Three Cotswold Songs

Song Cycle by Michael (Dewar) Head (1900 - 1976)

Word count: 376

1. Cotswold love [sung text not yet checked]

Blue skies are over Cotswold
And April snows go by,
The lasses turn their ribbons
For April's in the sky,
And April is the season 
When Sabbath girls are dressed,
From Rodboro' to Campden,
In all their silken best.

An ankle is a marvel
When first the buds are brown,
And not a lass but knows it
From Stow to Gloucester town.
And not a girl goes walking
Along the Cotswold lanes
But knows men's eyes in April
Are quicker than their brains.

It's little that it matters,
So long as you're alive,
If you're eighteen in April,
Or rising sixty-five,
When April comes to Amberley
With skies of April blue,
And Cotswold girls are briding
With slyly tilted shoe. 

Authorship

Researcher for this text: Emily Ezust [Administrator]

2. Mamble [sung text checked 1 time]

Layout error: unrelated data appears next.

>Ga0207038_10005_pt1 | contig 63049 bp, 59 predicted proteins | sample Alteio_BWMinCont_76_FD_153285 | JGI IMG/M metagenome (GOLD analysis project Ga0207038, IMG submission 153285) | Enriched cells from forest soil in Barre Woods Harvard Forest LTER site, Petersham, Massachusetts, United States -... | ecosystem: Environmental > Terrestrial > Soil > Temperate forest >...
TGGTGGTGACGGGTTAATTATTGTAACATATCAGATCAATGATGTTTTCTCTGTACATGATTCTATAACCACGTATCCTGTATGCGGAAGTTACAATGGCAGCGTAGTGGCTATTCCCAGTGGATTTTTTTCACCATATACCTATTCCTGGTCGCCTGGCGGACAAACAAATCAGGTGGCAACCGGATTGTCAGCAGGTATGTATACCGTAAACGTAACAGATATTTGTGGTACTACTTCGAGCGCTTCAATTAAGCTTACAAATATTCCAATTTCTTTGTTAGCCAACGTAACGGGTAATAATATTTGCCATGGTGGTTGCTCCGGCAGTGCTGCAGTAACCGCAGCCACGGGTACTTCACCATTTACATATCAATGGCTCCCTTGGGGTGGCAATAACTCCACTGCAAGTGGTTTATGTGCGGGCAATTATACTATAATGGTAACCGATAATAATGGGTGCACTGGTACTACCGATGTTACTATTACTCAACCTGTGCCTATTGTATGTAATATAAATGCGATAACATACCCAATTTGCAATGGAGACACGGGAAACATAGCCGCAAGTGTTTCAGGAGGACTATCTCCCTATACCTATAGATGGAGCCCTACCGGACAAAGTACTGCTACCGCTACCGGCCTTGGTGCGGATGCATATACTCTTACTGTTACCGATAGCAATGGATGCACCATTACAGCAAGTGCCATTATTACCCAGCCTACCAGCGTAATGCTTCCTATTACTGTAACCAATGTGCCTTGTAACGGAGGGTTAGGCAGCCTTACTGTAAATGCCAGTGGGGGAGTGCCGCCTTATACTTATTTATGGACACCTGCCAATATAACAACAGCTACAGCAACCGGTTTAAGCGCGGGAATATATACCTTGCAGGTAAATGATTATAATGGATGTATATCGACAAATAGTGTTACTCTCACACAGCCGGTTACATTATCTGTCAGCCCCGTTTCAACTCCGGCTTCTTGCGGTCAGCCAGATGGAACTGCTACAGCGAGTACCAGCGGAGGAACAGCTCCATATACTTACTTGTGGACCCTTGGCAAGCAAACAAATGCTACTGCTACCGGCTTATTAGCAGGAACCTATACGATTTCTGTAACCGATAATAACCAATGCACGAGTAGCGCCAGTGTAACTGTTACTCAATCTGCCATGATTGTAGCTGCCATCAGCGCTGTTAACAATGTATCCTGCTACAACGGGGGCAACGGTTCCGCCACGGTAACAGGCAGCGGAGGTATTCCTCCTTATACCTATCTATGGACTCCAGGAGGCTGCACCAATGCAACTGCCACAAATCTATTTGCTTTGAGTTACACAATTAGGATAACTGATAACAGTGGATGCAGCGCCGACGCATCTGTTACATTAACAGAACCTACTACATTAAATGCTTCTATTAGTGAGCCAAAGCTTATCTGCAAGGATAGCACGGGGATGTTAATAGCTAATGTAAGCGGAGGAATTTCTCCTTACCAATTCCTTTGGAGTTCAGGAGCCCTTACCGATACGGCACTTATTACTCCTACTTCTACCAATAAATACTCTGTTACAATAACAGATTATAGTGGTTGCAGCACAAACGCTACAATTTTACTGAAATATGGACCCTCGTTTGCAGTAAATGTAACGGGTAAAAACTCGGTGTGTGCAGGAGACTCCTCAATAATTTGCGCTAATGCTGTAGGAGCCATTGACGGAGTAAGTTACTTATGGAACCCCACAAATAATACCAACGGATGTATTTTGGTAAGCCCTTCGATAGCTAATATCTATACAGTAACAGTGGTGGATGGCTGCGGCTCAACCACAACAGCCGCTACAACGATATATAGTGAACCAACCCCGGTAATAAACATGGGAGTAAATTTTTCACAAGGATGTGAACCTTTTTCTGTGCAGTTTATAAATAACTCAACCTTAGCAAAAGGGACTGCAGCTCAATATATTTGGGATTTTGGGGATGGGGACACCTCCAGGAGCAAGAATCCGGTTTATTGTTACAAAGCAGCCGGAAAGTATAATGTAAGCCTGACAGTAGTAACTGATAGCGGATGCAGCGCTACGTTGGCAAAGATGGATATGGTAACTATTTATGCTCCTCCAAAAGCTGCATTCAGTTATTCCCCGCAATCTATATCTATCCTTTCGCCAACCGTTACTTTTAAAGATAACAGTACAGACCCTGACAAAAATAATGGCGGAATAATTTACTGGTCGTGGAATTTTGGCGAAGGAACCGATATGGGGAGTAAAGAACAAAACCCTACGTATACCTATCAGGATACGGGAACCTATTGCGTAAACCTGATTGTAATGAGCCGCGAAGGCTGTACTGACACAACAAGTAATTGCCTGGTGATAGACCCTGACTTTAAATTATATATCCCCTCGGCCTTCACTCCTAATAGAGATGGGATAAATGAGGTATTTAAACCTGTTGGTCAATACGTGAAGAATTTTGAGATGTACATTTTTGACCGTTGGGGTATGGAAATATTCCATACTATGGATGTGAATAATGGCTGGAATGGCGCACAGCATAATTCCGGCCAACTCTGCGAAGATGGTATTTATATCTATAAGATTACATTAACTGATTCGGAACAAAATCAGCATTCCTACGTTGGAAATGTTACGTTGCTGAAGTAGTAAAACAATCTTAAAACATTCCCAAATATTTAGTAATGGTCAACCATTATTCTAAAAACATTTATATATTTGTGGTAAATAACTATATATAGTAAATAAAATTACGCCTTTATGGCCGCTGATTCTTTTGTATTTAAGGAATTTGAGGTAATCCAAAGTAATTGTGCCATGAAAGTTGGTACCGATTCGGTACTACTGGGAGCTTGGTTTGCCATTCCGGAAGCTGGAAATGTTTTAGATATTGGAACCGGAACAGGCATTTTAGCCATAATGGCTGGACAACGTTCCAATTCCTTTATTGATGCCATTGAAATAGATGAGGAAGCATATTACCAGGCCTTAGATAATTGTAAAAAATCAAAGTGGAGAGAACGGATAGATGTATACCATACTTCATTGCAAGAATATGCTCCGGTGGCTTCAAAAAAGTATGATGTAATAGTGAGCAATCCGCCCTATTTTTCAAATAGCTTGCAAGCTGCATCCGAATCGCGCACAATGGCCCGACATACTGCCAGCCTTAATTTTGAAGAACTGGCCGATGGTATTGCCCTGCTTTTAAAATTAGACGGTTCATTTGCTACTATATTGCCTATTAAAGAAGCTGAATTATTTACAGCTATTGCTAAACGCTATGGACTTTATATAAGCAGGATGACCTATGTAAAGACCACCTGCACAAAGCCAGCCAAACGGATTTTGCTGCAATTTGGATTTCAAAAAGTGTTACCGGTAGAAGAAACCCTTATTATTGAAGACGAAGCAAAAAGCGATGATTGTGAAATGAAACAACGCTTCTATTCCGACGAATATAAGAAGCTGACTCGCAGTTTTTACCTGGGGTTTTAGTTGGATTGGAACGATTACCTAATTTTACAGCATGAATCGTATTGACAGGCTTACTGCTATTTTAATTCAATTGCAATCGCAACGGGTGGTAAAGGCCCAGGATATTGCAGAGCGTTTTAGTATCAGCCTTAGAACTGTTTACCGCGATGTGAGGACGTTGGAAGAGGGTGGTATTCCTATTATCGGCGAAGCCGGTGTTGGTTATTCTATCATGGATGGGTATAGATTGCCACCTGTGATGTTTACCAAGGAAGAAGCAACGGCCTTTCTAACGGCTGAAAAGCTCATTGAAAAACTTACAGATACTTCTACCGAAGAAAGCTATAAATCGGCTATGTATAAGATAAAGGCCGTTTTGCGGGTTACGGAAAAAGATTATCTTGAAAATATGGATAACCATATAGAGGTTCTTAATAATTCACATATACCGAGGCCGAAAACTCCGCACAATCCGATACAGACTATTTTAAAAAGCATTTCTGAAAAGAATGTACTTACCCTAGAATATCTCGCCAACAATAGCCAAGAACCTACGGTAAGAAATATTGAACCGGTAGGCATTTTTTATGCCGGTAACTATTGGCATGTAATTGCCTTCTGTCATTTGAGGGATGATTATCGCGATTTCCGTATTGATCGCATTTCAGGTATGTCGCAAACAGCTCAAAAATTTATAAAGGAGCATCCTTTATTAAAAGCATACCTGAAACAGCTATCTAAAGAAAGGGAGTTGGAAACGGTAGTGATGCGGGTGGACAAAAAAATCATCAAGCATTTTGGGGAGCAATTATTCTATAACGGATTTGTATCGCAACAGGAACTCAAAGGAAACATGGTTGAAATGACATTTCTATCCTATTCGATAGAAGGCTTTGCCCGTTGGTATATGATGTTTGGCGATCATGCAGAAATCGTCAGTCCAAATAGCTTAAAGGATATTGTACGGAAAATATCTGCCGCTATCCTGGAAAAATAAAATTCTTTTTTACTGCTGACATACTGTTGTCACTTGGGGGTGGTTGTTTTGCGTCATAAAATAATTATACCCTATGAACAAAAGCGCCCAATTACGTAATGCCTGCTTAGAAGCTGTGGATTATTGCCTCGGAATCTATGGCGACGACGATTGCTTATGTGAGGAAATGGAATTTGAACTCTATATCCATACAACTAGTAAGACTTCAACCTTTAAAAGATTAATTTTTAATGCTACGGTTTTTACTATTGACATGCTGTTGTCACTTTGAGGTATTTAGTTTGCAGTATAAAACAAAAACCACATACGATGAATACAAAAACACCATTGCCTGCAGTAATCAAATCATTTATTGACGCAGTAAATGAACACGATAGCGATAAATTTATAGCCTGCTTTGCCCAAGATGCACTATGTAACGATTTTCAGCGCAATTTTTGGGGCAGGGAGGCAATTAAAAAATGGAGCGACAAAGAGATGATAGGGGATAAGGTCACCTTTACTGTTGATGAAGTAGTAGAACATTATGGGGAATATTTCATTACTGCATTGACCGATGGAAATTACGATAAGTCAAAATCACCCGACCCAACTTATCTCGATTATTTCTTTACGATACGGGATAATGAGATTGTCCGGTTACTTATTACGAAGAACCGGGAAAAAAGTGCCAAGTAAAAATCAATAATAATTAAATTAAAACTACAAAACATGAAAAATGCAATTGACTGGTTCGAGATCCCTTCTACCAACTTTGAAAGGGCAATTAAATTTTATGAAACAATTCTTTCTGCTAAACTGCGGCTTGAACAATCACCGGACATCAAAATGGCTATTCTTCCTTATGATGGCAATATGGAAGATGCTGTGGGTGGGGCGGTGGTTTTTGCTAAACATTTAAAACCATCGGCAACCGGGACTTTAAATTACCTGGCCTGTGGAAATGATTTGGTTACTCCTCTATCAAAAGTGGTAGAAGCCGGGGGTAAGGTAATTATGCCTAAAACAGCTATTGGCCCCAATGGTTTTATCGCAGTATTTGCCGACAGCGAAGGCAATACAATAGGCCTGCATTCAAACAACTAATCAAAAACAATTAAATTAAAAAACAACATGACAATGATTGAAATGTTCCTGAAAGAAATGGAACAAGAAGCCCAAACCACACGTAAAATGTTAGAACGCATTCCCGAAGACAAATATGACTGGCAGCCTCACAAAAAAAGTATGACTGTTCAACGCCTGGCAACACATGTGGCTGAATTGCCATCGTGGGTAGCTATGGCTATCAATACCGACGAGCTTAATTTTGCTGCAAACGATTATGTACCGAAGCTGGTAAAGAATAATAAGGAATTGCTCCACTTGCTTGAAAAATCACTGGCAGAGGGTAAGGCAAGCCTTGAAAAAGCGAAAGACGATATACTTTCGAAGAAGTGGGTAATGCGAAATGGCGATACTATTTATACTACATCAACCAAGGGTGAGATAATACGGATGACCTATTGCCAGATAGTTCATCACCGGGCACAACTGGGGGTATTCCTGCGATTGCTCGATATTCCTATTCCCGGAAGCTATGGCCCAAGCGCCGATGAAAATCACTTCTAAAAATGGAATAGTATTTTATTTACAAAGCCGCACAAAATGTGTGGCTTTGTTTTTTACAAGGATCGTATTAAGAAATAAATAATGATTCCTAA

I never went to Mamble
That lies above the Teme,
So I wonder who's in Mamble,
And whether people seem
Who breed and brew along there
As lazy as the name,
And whether any song there
Sets alehouse wits aflame.

The finger-post says Mamble,
And that is all I know
Of the narrow road to Mamble,
And should I turn and go
To that place of lazy token
That lies above the Teme,
There might be a Mamble broken
That was lissom in a dream.

So leave the road to Mamble
And take another road
To as good a place as Mamble
Be it lazy as a toad;
Who travels Worcester county
Takes any place that comes
When April tosses bounty
To the cherries and the plums.

Authorship

See other settings of this text.

Researcher for this text: Emily Ezust [Administrator]

3. A vagabond song [sung text not yet checked]

I know the pools where the grayling rise,
I know the trees where the filberts fall,
I know the woods where the red fox lies,
The twisted elms where the brown owls call
And I've seldom a shilling to call my own,
And there's never a girl I'd marry,
I thank the Lord I'm a rolling stone
With never a care to carry.

I talk to the stars as they come and go
On every night from July to June,
I'm free of the speech of the winds that blow,
And I know what weather will sing what tune.
I sow no seed and I pay no rent,
And I thank no man for his bounties,
But I've a treasure that's never spent,
I'm lord of a dozen counties.

Authorship

Researcher for this text: Emily Ezust [Administrator]